Identifying urban heat island: the Barcelona case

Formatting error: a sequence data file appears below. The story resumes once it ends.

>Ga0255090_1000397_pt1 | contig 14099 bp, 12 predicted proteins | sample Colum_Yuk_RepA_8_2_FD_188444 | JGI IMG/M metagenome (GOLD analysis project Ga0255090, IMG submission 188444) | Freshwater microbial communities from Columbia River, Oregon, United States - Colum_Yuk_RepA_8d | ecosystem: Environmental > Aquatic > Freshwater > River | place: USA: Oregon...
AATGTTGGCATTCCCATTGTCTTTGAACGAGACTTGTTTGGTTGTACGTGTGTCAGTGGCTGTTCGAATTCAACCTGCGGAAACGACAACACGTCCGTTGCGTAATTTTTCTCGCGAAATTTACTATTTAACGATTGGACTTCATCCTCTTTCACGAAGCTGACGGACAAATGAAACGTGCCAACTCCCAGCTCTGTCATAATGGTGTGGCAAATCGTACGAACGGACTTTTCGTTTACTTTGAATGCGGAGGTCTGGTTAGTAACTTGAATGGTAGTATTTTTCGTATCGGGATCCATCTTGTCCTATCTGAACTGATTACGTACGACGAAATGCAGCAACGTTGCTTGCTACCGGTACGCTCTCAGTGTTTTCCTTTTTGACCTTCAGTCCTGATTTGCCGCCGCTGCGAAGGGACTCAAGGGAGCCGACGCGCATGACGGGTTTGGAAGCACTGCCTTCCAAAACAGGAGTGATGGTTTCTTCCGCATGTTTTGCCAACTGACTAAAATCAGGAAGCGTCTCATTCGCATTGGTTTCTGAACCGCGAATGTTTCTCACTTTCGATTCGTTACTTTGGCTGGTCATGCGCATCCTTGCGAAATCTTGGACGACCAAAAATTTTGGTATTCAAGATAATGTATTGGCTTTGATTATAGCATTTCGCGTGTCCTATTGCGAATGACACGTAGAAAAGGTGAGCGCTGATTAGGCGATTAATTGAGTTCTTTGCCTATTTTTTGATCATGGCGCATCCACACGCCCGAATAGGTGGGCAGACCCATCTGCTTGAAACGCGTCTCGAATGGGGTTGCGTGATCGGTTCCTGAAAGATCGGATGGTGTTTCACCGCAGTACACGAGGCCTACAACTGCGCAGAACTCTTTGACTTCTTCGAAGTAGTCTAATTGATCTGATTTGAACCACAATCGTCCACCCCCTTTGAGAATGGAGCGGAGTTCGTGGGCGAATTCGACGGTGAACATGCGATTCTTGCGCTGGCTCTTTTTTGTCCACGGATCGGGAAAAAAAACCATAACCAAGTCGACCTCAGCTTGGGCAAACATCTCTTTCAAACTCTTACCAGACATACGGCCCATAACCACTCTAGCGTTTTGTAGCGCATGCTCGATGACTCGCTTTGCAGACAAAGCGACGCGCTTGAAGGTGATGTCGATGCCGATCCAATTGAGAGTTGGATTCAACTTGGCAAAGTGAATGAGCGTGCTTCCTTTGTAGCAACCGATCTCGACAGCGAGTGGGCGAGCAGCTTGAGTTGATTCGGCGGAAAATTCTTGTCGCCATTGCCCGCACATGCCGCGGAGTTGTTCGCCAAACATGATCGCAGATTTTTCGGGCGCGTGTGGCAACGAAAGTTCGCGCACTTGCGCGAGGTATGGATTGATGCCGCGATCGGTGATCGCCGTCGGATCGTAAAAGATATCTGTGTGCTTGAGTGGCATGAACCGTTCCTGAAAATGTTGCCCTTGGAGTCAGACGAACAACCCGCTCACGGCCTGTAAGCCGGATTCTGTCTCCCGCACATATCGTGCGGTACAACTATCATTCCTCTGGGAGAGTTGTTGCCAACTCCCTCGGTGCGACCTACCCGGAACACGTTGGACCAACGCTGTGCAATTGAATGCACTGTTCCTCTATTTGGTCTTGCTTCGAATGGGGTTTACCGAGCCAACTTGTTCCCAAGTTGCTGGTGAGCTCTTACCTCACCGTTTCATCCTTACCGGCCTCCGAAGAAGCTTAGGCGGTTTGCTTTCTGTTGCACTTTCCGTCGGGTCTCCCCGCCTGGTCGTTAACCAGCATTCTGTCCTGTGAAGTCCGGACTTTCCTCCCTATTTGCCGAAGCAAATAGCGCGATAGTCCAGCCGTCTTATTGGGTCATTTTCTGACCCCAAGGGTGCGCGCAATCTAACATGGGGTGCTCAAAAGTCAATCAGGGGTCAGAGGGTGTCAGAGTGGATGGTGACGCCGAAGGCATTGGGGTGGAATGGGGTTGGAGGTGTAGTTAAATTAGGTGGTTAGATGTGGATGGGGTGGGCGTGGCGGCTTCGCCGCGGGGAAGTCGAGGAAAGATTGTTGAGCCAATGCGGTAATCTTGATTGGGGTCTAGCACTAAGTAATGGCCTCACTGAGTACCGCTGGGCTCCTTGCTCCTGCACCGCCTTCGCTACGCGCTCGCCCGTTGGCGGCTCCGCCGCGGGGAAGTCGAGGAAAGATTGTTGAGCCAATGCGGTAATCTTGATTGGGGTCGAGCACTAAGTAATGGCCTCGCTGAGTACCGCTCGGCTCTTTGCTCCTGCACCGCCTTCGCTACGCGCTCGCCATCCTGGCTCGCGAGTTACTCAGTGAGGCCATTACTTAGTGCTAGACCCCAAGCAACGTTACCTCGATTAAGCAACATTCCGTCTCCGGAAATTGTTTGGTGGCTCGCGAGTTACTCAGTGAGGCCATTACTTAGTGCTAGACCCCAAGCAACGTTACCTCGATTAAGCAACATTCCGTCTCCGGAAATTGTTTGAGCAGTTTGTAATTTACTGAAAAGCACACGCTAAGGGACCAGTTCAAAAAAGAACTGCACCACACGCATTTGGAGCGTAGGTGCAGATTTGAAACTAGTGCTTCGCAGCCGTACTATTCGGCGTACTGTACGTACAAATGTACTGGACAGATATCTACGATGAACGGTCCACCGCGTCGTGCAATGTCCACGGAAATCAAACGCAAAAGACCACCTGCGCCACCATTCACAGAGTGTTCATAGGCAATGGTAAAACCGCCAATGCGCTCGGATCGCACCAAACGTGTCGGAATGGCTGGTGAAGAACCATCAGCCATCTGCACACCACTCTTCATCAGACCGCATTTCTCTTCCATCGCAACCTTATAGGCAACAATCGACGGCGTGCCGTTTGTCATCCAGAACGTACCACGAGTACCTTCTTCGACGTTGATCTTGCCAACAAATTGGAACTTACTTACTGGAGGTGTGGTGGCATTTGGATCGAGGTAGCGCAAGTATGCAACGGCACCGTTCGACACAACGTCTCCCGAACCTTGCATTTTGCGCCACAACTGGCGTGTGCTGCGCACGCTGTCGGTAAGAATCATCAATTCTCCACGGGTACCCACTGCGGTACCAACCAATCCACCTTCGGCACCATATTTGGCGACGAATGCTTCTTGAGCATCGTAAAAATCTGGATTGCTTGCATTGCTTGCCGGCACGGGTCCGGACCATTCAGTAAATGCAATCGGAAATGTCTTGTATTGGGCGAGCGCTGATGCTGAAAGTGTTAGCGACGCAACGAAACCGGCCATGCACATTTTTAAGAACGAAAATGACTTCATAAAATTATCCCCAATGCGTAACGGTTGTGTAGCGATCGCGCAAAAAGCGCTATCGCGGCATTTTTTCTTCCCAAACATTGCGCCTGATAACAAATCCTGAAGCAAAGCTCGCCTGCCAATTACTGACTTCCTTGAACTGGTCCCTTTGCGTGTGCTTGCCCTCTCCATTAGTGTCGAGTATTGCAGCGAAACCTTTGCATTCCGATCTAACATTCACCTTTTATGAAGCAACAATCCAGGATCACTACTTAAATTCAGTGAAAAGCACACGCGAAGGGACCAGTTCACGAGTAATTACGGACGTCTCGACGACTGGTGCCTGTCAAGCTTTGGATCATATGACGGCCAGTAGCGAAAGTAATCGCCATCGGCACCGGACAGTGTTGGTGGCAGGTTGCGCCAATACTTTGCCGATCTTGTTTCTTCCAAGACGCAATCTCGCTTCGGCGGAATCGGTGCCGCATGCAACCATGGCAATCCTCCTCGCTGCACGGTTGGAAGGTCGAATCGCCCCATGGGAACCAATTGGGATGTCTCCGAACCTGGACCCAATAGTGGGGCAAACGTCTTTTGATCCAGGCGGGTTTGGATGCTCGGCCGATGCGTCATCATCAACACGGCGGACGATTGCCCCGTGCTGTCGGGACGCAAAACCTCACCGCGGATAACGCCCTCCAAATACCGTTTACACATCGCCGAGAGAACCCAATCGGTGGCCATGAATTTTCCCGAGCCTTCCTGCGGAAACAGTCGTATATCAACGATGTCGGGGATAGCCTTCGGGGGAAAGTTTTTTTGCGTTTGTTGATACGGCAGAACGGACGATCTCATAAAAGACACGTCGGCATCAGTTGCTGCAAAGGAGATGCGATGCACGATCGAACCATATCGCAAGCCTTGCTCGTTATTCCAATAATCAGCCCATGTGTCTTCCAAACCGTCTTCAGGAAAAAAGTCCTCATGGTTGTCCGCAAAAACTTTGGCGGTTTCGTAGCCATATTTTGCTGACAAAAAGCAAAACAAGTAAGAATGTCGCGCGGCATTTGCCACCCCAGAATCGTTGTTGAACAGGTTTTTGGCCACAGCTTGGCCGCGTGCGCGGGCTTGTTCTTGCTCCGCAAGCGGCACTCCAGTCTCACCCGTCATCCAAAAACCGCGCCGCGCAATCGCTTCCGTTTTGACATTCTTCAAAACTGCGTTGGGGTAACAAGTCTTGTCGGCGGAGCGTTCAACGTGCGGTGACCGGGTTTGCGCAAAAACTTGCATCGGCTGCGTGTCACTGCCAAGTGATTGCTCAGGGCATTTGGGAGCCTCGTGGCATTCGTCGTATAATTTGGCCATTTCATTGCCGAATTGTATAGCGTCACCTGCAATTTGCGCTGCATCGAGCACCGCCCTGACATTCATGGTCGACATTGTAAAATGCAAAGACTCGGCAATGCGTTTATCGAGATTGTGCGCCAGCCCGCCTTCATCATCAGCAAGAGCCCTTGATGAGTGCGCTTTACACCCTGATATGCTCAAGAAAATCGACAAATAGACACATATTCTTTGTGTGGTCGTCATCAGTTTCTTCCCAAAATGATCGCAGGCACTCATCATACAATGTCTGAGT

ResumenThere is a large consensus that cities have a special role in the process of climate change. Cities are responsible for 75% of global energy consumption and 80% of GHG emissions, both due to "lifestyle" generated in the last 150 years and changes associated with urbanization process in the era of globalization and urban sprawl. The specialized literature has devoted many efforts to analyze the contribution of urban systems to climate change, occupying the Urban Heat Island (UHI) an important place in studies on urban climate. In this sense, the use of remote sensing technology has allowed detailed mapping of (daytime) land surface temperature (LST) for urban and metropolitan systems. These studies have demonstrated the key role played by vegetation, impervious soil and land uses to explain differences in the spatial distribution of LST. However, the information provided by satellites has important limitations: especially the low resolution of the thermal band of night images. MODIS, for example, provides valuable information on the night LST; however, the spatial resolution of the thermal band is about one km², scale clearly insufficient to identify accurately the spatial structure of the UHI. In the opposite site, Landsat offers a more accepTabla spatial resolution (30 m² / pixel for the visible bands of the electromagnetic spectrum as well as 60 to 100 m² / pixel in the thermal bands), but does not provide information about night soil temperature. In addition, it is at night when the urban heat island becomes more evident. Therefore, to determine the night LST in an appropriate scale (as offered by Landsat) remains a significant challenge in studies aimed at identifying the spatial structure of the UHI. In Metropolitan Area of Barcelona (AMB, 3,200 km² and 4.8 million inhabitants), the (day) highest temperatures are not in the CBD but in areas that are more peripheral specialized in economic activity such as industrial parks, producing a "donut" in the spatial distribution of the LST. Bare soil also shows a (day) high surface temperature. In contrast, sprawled areas have a less pronounced LST. The spatial structure of the LST, however, changed significantly during the night: compact and sprawl areas maintain high levels of heat, facing the agricultural soil, which cools more sharply as also happens in the industrial land. UHI appears therefore overnight. This paper aims to show the spatial patterns of Urban Heat Island in the Metropolitan Area of Barcelona at medium scale (30 m² / pixel). It develops a new methodology aimed at modeling the night temperature at one km² resolution (MODIS) and then extrapolating this methodology to a most accurate scale of 30 m² / pixel (Landsat). The study allows identifying differences in (night) LST according to the distribution of land use, quantity and quality of the vegetation, intensity of urban sprawl, spatial distribution of economic activity and type of urban morphology (continuous vs. scattered urbanization).